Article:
(Family Division; Munby J; 20 April 2009)
The child was placed with foster carers when she was 2 weeks old and an interim care order was made. It became apparent that neither parent would be able to give the child adequate care. Following a positive viability assessment of the paternal great-grandmother and the paternal aunt, they were granted leave to apply for special guardianship orders. The local authority filed a care plan contemplating a plan for special guardianship, and a special guardianship report supported them as special guardians. By the date of the hearing it was common ground between the authority, the guardian and the family that the child should be placed with the great-grandmother and aunt. However, there was a difference of view concerning the structure of the initial placement. The grandmother and aunt had originally wanted an explicitly family placement, under Fostering Services (Wales) Regulations 2003, reg 38(2), but the authority considered that, because the aunt had a conviction, she would not qualify under these regulations. The authority therefore proposed that the child's placement should be by means of interim residence and supervision orders. The guardian, supported by the family, opposed this, arguing that the placement needed a testing period, with protective and supportive measures in place, not least because of concerns about the parents' reaction to the placement, and to contact. The guardian therefore wanted the local authority to retain parental responsibility for a time under an interim care order, and asked the justices to use their powers under Children Act 1989, s 38(6) to direct the local authority to place the child with the great-grandmother and aunt for the purpose of an assessment. The justices made the orders sought by the guardian. The authority appealed, arguing that the justices had misused s 38(6).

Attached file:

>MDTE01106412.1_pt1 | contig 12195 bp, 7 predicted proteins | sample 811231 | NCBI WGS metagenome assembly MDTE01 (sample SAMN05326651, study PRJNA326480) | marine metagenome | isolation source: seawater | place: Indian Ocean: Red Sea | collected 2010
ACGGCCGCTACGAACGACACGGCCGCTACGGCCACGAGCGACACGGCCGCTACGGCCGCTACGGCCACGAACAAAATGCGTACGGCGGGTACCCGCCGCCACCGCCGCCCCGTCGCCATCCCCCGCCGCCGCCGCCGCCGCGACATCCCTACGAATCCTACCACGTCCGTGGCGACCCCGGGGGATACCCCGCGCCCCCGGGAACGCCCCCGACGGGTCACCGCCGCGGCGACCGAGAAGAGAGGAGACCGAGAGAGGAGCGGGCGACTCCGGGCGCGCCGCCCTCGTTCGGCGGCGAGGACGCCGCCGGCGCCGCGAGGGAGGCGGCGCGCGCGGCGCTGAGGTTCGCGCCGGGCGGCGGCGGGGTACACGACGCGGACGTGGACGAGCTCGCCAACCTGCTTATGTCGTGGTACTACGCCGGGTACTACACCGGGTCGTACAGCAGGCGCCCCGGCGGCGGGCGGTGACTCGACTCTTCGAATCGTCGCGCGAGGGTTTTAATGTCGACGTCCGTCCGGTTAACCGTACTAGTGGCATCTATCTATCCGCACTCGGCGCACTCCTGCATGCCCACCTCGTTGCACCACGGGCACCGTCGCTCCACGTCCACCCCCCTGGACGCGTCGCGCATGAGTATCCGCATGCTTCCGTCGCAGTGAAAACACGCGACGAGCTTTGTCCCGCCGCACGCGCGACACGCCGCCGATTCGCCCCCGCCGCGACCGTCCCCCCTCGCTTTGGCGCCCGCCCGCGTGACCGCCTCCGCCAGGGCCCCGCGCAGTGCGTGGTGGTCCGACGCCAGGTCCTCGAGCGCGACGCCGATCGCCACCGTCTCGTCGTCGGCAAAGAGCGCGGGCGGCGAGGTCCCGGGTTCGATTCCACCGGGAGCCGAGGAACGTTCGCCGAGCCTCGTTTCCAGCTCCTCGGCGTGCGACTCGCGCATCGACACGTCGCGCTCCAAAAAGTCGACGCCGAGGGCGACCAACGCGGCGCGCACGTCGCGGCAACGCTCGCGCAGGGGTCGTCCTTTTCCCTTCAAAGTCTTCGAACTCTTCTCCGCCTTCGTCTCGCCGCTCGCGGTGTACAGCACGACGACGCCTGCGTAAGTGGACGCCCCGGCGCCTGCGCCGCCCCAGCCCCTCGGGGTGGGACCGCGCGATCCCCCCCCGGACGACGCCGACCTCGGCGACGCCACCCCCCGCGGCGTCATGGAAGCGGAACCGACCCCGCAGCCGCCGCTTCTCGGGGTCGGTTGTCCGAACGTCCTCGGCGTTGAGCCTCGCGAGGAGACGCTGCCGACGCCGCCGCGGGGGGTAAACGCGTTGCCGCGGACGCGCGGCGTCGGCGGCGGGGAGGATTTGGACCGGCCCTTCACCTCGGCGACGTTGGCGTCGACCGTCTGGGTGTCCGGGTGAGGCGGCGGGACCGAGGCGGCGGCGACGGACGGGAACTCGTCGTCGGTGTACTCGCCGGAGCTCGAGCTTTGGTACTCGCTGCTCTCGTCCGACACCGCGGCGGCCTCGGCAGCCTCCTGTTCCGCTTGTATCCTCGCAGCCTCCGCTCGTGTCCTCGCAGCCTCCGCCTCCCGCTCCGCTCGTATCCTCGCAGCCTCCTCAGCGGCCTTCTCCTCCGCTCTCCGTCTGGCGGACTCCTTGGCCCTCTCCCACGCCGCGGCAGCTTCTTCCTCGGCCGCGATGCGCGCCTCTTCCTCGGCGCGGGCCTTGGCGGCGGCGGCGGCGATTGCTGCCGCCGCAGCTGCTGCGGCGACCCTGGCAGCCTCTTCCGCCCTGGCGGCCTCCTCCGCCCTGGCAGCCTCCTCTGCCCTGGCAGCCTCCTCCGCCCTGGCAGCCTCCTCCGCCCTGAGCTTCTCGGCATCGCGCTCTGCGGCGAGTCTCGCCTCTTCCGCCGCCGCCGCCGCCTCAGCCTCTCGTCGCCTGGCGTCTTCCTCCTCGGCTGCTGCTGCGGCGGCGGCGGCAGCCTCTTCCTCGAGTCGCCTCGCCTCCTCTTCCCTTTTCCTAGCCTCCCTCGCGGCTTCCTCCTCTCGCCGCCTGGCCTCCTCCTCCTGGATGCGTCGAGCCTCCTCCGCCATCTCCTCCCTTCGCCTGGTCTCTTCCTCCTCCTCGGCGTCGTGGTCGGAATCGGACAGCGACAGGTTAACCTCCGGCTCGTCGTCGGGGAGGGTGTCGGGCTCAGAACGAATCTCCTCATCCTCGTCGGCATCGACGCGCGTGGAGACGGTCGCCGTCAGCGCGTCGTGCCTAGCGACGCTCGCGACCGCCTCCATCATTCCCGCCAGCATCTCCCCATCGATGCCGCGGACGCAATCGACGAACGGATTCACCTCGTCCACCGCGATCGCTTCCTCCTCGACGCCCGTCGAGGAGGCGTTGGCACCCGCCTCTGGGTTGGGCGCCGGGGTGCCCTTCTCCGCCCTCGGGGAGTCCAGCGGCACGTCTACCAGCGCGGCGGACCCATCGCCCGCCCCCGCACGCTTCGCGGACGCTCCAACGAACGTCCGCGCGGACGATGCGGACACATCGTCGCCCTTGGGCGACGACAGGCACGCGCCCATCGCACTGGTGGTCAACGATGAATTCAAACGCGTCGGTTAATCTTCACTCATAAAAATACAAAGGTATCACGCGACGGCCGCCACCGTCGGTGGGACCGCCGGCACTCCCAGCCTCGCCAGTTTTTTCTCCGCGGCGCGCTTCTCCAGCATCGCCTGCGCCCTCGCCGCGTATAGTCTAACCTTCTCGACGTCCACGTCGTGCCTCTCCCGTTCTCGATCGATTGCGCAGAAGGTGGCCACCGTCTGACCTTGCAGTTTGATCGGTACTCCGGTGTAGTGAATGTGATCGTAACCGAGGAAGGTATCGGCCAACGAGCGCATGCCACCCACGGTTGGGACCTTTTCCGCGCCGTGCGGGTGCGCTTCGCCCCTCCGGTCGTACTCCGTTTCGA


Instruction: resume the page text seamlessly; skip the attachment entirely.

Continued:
Section 38(6) assessments tended to be thought of in terms of residential assessments in institutional settings, because these were the most protracted and expensive assessments, and the most likely to be controversial, but s 38(6) was much wider and more general in its scope, applying to any 'examination' (medical or psychiatric) or to any 'assessment, whether long or short, and in whatever setting, providing only that the assessment in question was 'of the child'. The only other restriction on what could be directed by the court under s 38 (6) was, as set out in Re C (Interim Care Order: Residential Assessment)  1 FLR 1, the purpose of the section, that is enabling 'the court to obtain the information necessary for its own decision . . . to enable it to reach a proper decision at the final hearing of the application for a full care order.' In fact, these words, far from narrowing the scope of s 38(6) merely served to bring out and emphasise the potential breadth of its ambit. Section 38(6) did not contain any words requiring the court to specify a 'residential family centre' as the place of assessment. The placement in this case was not unregulated: it was a placement regulated by the court, in accordance with a tightly defined legal framework. The justices had been fully justified in concluding that the child should be placed with the great-grandmother and aunt, subject to the placement being assessed by professionals and also to the local authority retaining parental responsibility for the child for the time being. It was emphatically not the case that such cases were better suited for decision in the county court rather than the family proceedings court. The justices had provided adequate, albeit very brief, reasons.